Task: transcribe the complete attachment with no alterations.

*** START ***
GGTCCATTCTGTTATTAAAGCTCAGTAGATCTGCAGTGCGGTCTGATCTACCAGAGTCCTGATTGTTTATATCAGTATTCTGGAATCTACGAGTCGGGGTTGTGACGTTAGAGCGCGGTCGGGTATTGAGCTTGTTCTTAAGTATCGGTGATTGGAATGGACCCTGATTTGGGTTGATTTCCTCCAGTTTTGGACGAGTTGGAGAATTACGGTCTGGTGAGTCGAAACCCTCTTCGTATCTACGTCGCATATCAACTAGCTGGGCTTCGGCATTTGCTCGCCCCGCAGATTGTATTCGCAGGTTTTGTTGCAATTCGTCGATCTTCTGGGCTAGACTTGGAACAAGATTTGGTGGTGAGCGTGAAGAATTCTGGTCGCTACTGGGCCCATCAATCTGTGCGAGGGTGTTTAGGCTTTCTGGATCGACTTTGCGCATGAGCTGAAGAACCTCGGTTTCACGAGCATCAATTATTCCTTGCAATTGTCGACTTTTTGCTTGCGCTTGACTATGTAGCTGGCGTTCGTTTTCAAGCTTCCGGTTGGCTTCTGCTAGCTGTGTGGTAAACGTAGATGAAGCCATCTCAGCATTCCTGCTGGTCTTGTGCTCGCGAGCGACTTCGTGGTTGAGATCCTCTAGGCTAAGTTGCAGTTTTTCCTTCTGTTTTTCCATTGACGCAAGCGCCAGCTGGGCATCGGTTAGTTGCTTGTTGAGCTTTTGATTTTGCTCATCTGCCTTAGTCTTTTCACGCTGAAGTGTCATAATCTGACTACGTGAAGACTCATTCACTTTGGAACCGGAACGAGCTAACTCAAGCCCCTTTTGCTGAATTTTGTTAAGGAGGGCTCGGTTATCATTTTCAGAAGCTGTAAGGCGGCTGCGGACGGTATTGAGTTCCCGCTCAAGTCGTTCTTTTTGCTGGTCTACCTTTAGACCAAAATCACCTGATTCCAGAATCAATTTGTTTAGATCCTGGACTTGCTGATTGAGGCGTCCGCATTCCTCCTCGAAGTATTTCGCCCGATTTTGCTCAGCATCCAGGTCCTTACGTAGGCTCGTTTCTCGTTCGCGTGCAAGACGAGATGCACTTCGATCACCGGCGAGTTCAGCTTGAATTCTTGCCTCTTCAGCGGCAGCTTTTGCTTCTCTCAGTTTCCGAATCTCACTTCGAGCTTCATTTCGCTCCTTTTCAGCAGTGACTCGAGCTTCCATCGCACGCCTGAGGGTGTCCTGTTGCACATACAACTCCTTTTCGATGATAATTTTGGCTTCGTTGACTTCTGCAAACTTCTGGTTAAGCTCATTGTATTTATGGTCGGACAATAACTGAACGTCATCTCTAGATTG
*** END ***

GGTCCATTCTGTTATTAAAGCTCAGTAGATCTGCAGTGCGGTCTGATCTACCAGAGTCCTGATTGTTTATATCAGTATTCTGGAATCTACGAGTCGGGGTTGTGACGTTAGAGCGCGGTCGGGTATTGAGCTTGTTCTTAAGTATCGGTGATTGGAATGGACCCTGATTTGGGTTGATTTCCTCCAGTTTTGGACGAGTTGGAGAATTACGGTCTGGTGAGTCGAAACCCTCTTCGTATCTACGTCGCATATCAACTAGCTGGGCTTCGGCATTTGCTCGCCCCGCAGATTGTATTCGCAGGTTTTGTTGCAATTCGTCGATCTTCTGGGCTAGACTTGGAACAAGATTTGGTGGTGAGCGTGAAGAATTCTGGTCGCTACTGGGCCCATCAATCTGTGCGAGGGTGTTTAGGCTTTCTGGATCGACTTTGCGCATGAGCTGAAGAACCTCGGTTTCACGAGCATCAATTATTCCTTGCAATTGTCGACTTTTTGCTTGCGCTTGACTATGTAGCTGGCGTTCGTTTTCAAGCTTCCGGTTGGCTTCTGCTAGCTGTGTGGTAAACGTAGATGAAGCCATCTCAGCATTCCTGCTGGTCTTGTGCTCGCGAGCGACTTCGTGGTTGAGATCCTCTAGGCTAAGTTGCAGTTTTTCCTTCTGTTTTTCCATTGACGCAAGCGCCAGCTGGGCATCGGTTAGTTGCTTGTTGAGCTTTTGATTTTGCTCATCTGCCTTAGTCTTTTCACGCTGAAGTGTCATAATCTGACTACGTGAAGACTCATTCACTTTGGAACCGGAACGAGCTAACTCAAGCCCCTTTTGCTGAATTTTGTTAAGGAGGGCTCGGTTATCATTTTCAGAAGCTGTAAGGCGGCTGCGGACGGTATTGAGTTCCCGCTCAAGTCGTTCTTTTTGCTGGTCTACCTTTAGACCAAAATCACCTGATTCCAGAATCAATTTGTTTAGATCCTGGACTTGCTGATTGAGGCGTCCGCATTCCTCCTCGAAGTATTTCGCCCGATTTTGCTCAGCATCCAGGTCCTTACGTAGGCTCGTTTCTCGTTCGCGTGCAAGACGAGATGCACTTCGATCACCGGCGAGTTCAGCTTGAATTCTTGCCTCTTCAGCGGCAGCTTTTGCTTCTCTCAGTTTCCGAATCTCACTTCGAGCTTCATTTCGCTCCTTTTCAGCAGTGACTCGAGCTTCCATCGCACGCCTGAGGGTGTCCTGTTGCACATACAACTCCTTTTCGATGATAATTTTGGCTTCGTTGACTTCTGCAAACTTCTGGTTAAGCTCATTGTATTTATGGTCGGACAATAACTGAACGTCATCTCTAGATTG